A company’s employees often are its most valuable resource. Unfortunately, misunderstandings or disputes with employees also can lead to some of a company’s biggest and most expensive headaches.
Workers are turning to the courts in growing numbers with such claims as wrongful termination, discriminatory treatment, unsafe working conditions, and harassment. Employers, sobered by huge jury awards, are increasingly coughing up thousands of dollars to settle even minor disputes. The economic effect of an employee lawsuit can be particularly devastating on a small company.
Although there is no magic potion for eliminating employee disputes, a company can minimize the costly headaches by maintaining sound personnel practices. At the heart of such practices is the employee manual.
A well-written and carefully used employee manual can reduce the risk of lawsuits and can be a company’s first line of defense when disputes do arise. In addition, an employee manual puts employees on notice as to workplace rules and provides guidance to supervisors and managers in implementing policies.
The lack of an employee manual often results in ad hoc decision making, inconsistent treatment of employees, and misunderstandings and confusion as to personnel policies. In some cases, it may even lead to inadvertent violations of the law, resulting in unnecessary penalties and liabilities.
Small companies, in particular, frequently neglect to establish formal personnel policies. Not having the luxury of a separate personnel administrator or personnel department, a small employer often takes the attitude, “I’ll deal with personnel problems if and when they come up. "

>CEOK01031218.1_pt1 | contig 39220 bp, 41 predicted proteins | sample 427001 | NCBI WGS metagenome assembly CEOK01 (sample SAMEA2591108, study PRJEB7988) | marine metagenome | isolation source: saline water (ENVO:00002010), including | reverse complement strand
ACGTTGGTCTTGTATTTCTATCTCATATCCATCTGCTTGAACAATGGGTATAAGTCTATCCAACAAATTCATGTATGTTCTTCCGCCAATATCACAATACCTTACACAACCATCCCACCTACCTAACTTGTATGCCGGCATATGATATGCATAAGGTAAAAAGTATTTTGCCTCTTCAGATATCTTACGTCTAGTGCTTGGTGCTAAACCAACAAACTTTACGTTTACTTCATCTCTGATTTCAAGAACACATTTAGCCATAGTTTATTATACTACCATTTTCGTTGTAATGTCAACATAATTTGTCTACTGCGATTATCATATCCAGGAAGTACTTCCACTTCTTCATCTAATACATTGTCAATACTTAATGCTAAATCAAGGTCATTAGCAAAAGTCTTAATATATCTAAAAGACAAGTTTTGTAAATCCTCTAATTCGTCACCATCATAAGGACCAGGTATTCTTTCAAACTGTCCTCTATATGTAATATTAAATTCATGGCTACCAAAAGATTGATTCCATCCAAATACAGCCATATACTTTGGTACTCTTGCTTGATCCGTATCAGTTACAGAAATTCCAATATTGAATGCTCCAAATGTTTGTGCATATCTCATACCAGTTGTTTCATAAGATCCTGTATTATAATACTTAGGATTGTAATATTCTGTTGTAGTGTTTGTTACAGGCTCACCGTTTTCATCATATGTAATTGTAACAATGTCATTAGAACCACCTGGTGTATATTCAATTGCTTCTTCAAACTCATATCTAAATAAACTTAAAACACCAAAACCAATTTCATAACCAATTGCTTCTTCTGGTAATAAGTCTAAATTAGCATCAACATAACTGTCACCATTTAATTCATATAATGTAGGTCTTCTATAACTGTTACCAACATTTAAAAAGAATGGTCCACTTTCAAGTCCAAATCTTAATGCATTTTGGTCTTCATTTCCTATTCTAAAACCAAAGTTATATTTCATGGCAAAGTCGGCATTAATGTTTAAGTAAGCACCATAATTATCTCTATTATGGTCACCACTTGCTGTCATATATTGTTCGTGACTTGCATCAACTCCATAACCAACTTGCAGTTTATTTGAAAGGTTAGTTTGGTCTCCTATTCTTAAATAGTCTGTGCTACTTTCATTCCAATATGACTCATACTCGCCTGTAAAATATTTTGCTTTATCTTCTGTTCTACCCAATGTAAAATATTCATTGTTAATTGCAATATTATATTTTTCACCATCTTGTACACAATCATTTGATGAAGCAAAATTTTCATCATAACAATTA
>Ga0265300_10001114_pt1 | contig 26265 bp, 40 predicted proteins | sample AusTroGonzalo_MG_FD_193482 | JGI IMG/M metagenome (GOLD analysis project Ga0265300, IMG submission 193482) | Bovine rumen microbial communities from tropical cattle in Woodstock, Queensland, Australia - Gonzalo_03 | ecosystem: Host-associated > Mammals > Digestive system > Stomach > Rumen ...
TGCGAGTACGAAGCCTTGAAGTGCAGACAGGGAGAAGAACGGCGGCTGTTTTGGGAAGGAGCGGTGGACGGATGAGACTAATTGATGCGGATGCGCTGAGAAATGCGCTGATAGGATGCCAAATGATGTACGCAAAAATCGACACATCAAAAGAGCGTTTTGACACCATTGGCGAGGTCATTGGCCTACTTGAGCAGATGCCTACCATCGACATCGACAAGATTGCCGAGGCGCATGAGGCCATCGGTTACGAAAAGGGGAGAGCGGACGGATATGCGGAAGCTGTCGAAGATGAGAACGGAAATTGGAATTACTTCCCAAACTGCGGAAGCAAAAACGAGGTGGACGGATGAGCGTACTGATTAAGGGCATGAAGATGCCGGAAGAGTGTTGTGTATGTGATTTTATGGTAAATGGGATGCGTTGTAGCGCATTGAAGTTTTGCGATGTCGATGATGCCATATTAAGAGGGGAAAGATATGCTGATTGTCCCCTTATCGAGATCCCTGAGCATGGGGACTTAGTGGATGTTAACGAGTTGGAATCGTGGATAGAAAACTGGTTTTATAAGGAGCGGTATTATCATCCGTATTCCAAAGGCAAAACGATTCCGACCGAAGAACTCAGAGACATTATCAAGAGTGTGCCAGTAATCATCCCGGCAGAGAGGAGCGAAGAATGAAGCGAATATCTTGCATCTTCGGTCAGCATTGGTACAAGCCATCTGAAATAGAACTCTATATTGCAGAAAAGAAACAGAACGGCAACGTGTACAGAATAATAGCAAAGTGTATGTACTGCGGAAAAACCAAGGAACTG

The problem with this approach is that complaints or disputes with employees invariably will arise in a whole range of areas, including matters such as absenteeism and tardiness, vacation and sick leave, performance and salary reviews, termination of employment, and harassment, to name a few. If an employer has not established clear written policies regarding such issues and consistently applied those policies, a disgruntled current or former employee will be in a strong position to successfully challenge the company in court or before the Labor Commissioner, exposing the company to potentially major liabilities.
By taking a proactive approach and defining its personnel policies before disputes arise, a company not only avoids charges of arbitrariness and bias, but also gains greater control over the workplace. Instead of simply responding to personnel problems one by one as they arise, a company can use an employee manual to take the initiative in establishing rules and setting priorities for its workers. Employees, meanwhile, are alerted as to what is expected of them.
To maximize the benefits of an employee manual, an employer should take the time to carefully go through the manual with all new employees. In addition, feedback from employees should be encouraged to identify policies that are confusing or outmoded.
By establishing and following a good employee manual, a company can ensure that it meets legal requirements and provide a basis for resolving misunderstandings or disputes with employees. When forced into court, such a company also will be in a much stronger position to defend itself.
Moreover, a company that maintains a well-designed employee manual can expect improvements in employee morale and efficiency. Workers who feel that they are being treated fairly and consistently are likely to be more loyal and more productive.
In sum, establishment and maintenance of a good employee manual is preventive medicine of the best kind and will pay many dividends in terms of professionalizing the work environment and minimizing costly disputes.
David Burgess graduated from Stanford Law School in 1981 and has been practicing business law since then. He currently is a partner with the Business Law Group in San Jose, California. For contact information, visit his firm’s website at http://www.buslawgroup.com
Copyright 2005 David Burgess